Why the radio industry aims to break the silence with the #MentalHealthMinute

In a historic first commercial radio and the BBC have joined forces in order to try to break the stigma surrounding talking about mental health.

Today (Tuesday 15th) at 10.59am was an historic moment for radio, and hopefully for the wider society. In a media first, we bought together commercial radio stations and the BBC to raise awareness of mental health.

For one minute, stations all over the UK from national networks, such as those run by Global, Bauer or Wireless, to smaller local stations and community stations, came together with the BBC’s Radio 1, Radio 2 and Five Live, to play a message telling people it’s OK to talk about mental health. Among others it featured the voices of Their Royal Highnesses the Duke of Cambridge and Prince Harry who have done much to help raise awareness of this issue.

Led by Radiocentre and The Radio Academy, the Mental Health Minute initiative was supported by The Royal Foundation’s Heads Together and coincides with Mental Health Awareness Week. Heads Together launched in 2017 in order to change the national conversation on mental health and tackle the stigma that prevents people from getting the help they need.

Radio is a great outlet to highlight these issues, as it’s unique in being both intimate and yet part of a shared experience. As well as providing companionship and fun, radio really can be an important lifeline for listeners, helping people to cope with loneliness and to stay in touch with what’s happening in the world.

The power of listening

Over 300 stations took part in the Mental Health Minute, broadcasting to one of radio’s biggest collective audiences with an average listenership of 20 million people. This highlights the incredible power of working together in a medium that plays a key role in the national debate.

Along with the Royals, other famous voices involved in the campaign include athlete Dame Jessica Ennis-Hill, actors Dame Judi Dench and David Harewood and singer Lady Gaga - this wide range of voices was to show that mental health affects us all.

After all, everyone knows what it’s like to feel stressed, especially at work. In fact, work is one of the biggest causes of stress in people’s lives. Becoming overwhelmed by stress may lead to mental health problems or make existing problems worse and that’s before you get to the physical problems like heart disease, insomnia, compromised immune systems and digestive issues.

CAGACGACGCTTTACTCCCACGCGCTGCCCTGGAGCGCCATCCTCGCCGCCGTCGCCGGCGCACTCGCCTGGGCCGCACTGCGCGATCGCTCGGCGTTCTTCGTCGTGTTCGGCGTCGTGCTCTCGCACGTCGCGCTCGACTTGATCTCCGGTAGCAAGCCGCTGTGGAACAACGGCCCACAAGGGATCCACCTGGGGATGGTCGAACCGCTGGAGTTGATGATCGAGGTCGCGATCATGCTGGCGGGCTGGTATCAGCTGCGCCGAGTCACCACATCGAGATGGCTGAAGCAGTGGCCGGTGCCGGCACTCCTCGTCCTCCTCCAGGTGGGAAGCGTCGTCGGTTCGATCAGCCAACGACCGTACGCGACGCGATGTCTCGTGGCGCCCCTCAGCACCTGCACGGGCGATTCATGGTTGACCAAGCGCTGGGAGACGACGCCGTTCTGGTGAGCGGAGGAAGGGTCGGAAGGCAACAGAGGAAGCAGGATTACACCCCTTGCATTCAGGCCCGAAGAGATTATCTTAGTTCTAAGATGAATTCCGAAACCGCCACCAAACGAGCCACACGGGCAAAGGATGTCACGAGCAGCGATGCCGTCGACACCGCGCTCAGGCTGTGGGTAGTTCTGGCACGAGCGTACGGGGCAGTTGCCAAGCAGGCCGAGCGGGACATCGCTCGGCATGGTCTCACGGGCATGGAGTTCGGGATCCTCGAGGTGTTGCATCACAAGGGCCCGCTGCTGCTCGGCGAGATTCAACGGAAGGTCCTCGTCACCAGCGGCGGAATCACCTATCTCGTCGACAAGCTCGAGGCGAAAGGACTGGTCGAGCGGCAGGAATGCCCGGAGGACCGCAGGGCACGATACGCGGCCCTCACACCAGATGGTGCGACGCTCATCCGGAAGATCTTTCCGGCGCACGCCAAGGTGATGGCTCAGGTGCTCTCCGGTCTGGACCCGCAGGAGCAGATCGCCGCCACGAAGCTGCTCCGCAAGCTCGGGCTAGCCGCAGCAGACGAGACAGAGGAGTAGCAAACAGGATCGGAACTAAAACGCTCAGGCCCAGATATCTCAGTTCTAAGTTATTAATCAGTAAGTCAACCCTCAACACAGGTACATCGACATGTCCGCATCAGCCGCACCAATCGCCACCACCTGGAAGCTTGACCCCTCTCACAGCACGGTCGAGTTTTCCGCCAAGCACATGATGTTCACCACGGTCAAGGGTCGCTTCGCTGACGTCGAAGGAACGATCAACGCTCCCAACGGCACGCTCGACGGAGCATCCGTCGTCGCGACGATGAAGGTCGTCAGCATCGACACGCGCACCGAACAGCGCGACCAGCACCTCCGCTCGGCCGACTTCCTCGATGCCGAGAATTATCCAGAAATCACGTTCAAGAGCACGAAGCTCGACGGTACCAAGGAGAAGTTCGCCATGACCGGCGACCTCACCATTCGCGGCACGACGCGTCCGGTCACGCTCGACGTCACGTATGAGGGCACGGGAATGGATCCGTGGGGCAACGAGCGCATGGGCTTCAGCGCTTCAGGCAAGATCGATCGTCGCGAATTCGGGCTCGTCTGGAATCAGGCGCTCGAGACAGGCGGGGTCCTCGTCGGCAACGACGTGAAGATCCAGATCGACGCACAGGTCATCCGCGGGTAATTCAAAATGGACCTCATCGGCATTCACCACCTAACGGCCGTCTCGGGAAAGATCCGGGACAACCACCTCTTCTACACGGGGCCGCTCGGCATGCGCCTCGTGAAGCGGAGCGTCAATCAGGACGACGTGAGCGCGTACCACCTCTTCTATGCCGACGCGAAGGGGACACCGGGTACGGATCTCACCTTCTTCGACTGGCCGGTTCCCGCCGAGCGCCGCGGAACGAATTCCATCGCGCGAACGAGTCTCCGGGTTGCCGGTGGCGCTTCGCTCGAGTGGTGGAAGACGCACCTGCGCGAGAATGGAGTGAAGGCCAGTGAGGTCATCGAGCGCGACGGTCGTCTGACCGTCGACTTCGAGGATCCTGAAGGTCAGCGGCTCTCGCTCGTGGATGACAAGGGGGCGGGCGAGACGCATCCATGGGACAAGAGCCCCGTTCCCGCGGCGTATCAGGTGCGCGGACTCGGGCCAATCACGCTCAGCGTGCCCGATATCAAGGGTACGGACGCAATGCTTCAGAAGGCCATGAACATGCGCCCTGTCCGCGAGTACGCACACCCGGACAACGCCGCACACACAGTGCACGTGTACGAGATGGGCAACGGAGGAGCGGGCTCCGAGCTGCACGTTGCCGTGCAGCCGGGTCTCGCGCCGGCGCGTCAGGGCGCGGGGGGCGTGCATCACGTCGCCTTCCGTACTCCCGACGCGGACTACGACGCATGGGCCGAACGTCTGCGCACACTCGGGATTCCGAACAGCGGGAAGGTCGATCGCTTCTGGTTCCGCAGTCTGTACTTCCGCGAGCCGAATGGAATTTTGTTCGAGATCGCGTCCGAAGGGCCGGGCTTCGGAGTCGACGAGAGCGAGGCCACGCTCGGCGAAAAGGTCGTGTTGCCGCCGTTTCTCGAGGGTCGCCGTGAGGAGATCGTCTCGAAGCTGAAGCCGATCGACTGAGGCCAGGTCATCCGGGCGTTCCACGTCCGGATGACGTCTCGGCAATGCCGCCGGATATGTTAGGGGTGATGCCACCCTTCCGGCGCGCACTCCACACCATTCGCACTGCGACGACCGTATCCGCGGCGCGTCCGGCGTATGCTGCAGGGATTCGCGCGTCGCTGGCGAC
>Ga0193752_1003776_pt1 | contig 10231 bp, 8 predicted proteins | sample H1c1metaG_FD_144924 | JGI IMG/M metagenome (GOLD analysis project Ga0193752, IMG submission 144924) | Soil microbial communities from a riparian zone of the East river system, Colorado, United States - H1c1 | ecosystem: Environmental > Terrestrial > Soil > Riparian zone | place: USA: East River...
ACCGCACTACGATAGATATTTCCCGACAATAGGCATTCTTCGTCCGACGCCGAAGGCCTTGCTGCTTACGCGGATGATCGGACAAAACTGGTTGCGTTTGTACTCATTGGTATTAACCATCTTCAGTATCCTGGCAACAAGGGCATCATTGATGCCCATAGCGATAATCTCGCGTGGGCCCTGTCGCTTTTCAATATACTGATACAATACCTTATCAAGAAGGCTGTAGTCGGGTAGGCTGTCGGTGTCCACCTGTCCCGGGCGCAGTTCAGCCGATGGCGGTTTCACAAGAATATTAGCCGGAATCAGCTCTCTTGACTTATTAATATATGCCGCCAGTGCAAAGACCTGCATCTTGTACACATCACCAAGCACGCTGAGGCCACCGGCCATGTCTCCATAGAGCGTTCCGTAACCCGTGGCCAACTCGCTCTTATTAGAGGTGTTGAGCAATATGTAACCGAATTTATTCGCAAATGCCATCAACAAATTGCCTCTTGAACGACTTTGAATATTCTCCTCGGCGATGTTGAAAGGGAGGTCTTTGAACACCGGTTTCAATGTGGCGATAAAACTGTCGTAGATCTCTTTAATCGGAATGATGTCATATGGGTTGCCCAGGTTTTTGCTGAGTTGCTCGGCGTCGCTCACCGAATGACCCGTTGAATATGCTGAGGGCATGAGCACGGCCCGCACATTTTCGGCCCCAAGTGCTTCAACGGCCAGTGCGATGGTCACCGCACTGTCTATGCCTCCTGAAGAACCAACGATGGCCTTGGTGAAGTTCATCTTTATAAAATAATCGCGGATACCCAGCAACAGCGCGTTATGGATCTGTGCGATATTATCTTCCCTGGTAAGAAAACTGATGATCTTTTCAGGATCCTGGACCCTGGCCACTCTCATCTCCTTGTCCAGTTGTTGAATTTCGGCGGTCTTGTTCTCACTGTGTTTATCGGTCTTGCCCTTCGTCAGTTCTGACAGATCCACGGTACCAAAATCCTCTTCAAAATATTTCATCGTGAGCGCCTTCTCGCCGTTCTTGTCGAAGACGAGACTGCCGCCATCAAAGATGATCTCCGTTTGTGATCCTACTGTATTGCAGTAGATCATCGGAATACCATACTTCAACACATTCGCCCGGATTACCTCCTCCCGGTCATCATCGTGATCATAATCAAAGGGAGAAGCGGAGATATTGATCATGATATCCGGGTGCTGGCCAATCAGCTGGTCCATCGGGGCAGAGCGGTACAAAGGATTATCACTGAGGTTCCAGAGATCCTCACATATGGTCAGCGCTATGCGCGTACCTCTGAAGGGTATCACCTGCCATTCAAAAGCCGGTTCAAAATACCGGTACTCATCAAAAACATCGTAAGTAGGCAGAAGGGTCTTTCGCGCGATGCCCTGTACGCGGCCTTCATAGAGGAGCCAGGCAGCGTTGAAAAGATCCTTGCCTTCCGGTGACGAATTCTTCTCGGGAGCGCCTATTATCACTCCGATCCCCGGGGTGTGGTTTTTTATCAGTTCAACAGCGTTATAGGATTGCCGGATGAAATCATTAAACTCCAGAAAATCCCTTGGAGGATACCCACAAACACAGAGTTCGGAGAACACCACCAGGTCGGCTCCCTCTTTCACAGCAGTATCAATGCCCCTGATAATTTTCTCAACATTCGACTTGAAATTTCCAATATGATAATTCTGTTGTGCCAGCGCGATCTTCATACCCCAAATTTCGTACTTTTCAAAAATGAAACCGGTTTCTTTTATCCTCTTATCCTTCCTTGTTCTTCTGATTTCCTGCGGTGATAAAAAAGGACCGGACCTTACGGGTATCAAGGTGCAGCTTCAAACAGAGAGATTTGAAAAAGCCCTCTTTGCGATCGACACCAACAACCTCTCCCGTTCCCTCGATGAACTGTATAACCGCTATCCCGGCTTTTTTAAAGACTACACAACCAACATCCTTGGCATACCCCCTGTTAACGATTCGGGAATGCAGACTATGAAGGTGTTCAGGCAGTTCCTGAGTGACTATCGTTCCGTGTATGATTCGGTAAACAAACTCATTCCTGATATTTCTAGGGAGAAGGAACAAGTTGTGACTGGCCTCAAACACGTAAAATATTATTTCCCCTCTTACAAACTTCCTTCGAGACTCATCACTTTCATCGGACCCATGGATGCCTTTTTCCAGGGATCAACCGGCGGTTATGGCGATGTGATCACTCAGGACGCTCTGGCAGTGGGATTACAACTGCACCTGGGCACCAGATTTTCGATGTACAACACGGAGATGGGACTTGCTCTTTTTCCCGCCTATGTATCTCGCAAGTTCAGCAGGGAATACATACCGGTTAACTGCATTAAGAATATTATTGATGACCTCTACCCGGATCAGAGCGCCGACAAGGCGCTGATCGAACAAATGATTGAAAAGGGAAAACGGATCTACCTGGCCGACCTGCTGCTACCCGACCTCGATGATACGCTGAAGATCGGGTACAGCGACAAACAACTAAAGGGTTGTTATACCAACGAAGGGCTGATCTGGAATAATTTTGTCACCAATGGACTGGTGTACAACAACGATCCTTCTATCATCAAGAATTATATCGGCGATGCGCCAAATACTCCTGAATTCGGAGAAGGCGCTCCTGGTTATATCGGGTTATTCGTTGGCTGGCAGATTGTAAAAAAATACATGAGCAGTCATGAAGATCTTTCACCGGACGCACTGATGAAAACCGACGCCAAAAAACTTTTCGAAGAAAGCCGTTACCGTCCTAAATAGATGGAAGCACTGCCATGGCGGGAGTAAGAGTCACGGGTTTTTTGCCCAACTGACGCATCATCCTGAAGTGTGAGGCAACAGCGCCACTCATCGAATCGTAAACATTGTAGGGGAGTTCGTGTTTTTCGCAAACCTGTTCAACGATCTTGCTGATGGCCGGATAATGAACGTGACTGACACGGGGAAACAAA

A survey by The Mental Health Foundation released yesterday found that 74% of UK adults have felt so stressed at some point over the last year that they felt overwhelmed or unable to cope and 32% of adults said they had even had suicidal feelings because of stress.

Advertising’s elephant in the room

Mental health is of particular concern in our industry - advertising. Research by NABS in association with Mind found that over a third of respondents said their mental health had been poor or very poor over the previous 12 months. Over a quarter reported having a long-term mental health condition. But only half said they would feel comfortable talking to their manager if their work was having an impact on their mental health.

Bauer, which owns brands such as KISS, Absolute and Grazia, has launched a petition calling on the government to make it a requirement for every workplace or college to have a mental health work aider in the UK – equal to the legal requirement for a physical first-aider. What a great idea. It’s time that we all started looking after ourselves and our colleagues when it comes to mental health and learn to talk more openly about it. There really shouldn’t be any stigma surrounding mental health and the media and advertising industries are well placed to lead national conversations about it - something the Mental Health Minute has hopefully started.

Lucy Barrett is client director of Radiocentre

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